Our dacha community has representatives of all three classes. My businessman friend is building a second “house” on his lot. Before 2014, he was in oil products, but after the introduction of anti-Russian sanctions, he changed to the introduction of a substitute and the production of “Russian Parmesan.” His wife continues to buy real Italian cheese in Europe. His children live in Spain, and he visits them. He believes that Russia has no choice but to start “action” in Ukraine.
It is the only house in the community. Prices for building materials, many of which are imported, have tripled. Prices for cars, appliances, and appliances have gone up.
Prices, medicines, and essentials have not increased significantly. Store shelves are stocked as before. The predicted failures did not occur in the spring. Some brands closed their stores, but cosmetics and clothing quickly appeared in other stores—at much higher prices. However, the desire continues, and people are spending. Restaurants in Moscow are full and you can’t get in without a reservation. McDonald’s and Starbucks may have left Russia, but they have been replaced by Russian restaurants with different names and similar products. The Russians have become big buyers in recent years, and the authorities understand that. Delivery services work well in our community.
The businessman’s wife was given cosmetics and other mysterious packages, while his handyman, an old electrician from a neighboring village, received beer and country prints. He strongly supports “special action” in Ukraine and sometimes calls on fellow drinkers at the local bar to go “fight the Nazis.” His wife, a veterinarian, leader of the local animal rights movement, who has been involved in protests in recent years, was sentenced for an anti-war picket. Men and women do not discuss politics. They spend all their money on the training of their youngest son—he is the Russian champion in karate and hopes that the sanctions will be lifted soon and he can participate in the Olympic Games. coming. Their son, a computer engineer, moved to Georgia when the war began.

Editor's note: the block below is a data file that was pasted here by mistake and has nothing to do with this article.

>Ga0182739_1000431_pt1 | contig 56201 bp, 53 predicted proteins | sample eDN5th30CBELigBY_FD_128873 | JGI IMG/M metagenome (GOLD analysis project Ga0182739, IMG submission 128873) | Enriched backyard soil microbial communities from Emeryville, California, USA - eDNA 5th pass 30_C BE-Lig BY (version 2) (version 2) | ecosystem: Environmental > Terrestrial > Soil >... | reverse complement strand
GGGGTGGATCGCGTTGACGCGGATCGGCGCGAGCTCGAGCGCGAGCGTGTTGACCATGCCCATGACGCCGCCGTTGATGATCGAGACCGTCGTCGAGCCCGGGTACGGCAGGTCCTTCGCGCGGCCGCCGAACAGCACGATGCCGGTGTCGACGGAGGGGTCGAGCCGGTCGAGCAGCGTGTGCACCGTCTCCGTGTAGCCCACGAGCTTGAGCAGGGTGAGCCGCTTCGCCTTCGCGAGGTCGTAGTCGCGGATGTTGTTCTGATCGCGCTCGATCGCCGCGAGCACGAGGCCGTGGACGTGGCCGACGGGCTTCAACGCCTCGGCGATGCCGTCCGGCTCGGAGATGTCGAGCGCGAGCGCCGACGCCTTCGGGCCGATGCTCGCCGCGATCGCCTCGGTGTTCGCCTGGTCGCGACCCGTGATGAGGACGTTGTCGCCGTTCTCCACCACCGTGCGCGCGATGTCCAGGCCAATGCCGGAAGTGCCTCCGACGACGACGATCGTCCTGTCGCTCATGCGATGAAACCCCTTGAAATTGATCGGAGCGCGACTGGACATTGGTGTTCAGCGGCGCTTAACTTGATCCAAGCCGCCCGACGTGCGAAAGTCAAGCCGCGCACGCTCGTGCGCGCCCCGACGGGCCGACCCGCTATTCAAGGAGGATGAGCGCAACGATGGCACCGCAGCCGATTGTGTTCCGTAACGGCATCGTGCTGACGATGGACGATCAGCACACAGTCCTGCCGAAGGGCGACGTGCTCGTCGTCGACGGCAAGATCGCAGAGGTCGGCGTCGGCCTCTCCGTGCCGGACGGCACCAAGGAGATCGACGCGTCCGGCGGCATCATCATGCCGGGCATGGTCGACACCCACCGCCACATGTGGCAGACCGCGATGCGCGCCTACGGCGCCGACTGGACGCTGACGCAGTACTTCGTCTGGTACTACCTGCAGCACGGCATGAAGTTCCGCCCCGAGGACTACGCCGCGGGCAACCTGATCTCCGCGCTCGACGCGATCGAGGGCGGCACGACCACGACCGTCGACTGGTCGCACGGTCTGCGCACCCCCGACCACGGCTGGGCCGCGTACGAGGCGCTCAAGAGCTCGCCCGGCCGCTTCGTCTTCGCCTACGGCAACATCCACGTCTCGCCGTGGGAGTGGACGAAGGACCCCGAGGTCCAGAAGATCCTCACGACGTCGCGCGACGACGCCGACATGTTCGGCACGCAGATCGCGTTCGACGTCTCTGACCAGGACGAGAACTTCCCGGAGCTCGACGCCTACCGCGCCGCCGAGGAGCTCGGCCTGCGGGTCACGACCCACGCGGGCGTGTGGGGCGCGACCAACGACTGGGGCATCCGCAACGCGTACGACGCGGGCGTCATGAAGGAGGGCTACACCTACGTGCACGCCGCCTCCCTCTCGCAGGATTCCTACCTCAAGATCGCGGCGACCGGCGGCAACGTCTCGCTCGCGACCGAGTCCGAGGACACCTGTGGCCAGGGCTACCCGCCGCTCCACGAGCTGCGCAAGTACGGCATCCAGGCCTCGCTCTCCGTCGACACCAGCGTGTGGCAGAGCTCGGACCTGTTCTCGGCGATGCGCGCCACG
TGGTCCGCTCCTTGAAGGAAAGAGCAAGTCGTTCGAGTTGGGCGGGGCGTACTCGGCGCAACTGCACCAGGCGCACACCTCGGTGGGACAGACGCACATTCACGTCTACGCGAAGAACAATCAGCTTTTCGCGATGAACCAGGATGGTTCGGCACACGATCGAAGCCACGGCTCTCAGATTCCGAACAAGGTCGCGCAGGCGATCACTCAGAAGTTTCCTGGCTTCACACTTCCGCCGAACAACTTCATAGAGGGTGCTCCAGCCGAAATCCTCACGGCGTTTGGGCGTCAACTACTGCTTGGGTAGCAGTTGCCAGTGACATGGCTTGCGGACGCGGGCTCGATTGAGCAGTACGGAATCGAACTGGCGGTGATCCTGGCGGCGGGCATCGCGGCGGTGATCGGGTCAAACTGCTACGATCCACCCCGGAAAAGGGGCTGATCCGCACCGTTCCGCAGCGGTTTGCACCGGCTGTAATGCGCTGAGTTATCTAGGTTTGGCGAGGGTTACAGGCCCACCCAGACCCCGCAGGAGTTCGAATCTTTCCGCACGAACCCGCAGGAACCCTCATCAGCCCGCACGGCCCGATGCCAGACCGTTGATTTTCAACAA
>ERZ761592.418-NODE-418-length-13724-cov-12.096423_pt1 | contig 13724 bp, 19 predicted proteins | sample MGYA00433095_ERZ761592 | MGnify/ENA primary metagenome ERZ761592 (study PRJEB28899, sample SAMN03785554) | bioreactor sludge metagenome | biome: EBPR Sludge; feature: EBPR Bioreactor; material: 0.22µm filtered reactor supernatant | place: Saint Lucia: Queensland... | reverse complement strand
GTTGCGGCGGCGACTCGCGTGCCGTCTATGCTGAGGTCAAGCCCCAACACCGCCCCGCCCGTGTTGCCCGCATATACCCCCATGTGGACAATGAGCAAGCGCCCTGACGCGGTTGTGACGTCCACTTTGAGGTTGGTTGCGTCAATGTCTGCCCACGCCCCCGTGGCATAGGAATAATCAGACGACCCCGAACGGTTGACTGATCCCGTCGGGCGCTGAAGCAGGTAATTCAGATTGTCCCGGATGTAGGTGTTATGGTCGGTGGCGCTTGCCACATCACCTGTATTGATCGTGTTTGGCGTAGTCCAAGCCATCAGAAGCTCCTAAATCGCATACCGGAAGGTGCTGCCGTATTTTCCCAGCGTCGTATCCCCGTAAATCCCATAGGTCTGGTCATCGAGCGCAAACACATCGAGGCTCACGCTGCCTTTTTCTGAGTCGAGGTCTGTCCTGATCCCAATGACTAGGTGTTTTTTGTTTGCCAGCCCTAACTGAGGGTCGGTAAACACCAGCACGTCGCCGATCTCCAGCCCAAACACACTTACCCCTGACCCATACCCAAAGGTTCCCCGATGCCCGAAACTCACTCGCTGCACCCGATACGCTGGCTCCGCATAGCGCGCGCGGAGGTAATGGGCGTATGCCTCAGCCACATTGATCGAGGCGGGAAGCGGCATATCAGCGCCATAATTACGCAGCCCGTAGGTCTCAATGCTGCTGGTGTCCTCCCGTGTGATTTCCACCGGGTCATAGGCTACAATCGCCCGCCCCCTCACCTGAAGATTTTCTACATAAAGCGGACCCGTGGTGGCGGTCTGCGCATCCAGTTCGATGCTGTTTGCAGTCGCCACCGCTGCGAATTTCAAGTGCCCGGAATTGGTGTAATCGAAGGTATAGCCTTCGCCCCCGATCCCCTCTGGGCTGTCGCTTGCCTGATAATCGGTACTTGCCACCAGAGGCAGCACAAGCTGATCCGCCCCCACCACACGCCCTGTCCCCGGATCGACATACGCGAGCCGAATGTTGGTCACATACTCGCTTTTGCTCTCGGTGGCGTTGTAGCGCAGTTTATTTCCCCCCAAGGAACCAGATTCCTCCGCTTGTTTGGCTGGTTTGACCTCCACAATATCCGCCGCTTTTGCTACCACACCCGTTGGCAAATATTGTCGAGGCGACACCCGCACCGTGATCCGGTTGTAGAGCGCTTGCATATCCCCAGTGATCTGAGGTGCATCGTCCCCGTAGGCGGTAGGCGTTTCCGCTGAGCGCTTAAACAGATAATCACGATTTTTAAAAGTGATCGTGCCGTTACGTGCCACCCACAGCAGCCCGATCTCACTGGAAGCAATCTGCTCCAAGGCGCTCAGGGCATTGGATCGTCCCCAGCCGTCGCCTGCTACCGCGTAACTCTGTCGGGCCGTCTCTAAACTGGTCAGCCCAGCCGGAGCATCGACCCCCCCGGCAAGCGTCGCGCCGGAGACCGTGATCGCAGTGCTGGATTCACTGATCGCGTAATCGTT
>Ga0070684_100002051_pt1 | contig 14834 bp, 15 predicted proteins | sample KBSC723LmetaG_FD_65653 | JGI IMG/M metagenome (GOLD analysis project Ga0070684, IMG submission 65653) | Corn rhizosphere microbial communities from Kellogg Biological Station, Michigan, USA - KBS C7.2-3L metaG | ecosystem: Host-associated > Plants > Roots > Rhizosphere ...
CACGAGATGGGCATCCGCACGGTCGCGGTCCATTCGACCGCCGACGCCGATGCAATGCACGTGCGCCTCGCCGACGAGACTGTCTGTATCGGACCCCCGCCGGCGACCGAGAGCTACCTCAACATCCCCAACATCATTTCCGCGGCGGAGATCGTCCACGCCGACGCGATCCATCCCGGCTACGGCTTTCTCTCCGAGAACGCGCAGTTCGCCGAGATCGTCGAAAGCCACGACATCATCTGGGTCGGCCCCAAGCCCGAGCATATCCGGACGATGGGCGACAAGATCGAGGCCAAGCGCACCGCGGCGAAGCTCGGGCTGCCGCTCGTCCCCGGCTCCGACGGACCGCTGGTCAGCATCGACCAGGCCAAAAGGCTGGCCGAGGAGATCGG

My old friends at the dacha – writers, doctors, teachers, engineers – and our long evening talks this summer remind me of what the Soviet intelligentsia, our parents, during the Brezhnev “stagnation” years. We discuss the latest news and comments on the Internet, every evening we talk about what happened to our country, how we lost what we fought for in August 1991 and the next 30 years, and how to live now. It’s about how we end the conversations from 30 years ago that were not seen in the Soviet era. Because it’s never too late to do it. What each of us—in college, business, school—can do to prevent the return of totalitarianism. After all, history depends not only on world forms but also on real people. Perestroika It was not only done by Gorbachev and Reagan but also by millions of Soviet people who believed in change and Gorbachev was inspired. Like Americans who believed the Cold War would end. That understanding of resistance to totalitarianism is very important today. Like 300 years of protest by Russian intellectuals, journalists, and writers against censorship and injustice. It gives strength. The experience of resisting bans, censorship, and state pressure is returning to Russian work, and will certainly lead to the victory of common opinion. This is what my dacha friends say, as well as many others in Moscow and other Russian cities. This gives us hope.
Translated by Antonina W. Bouis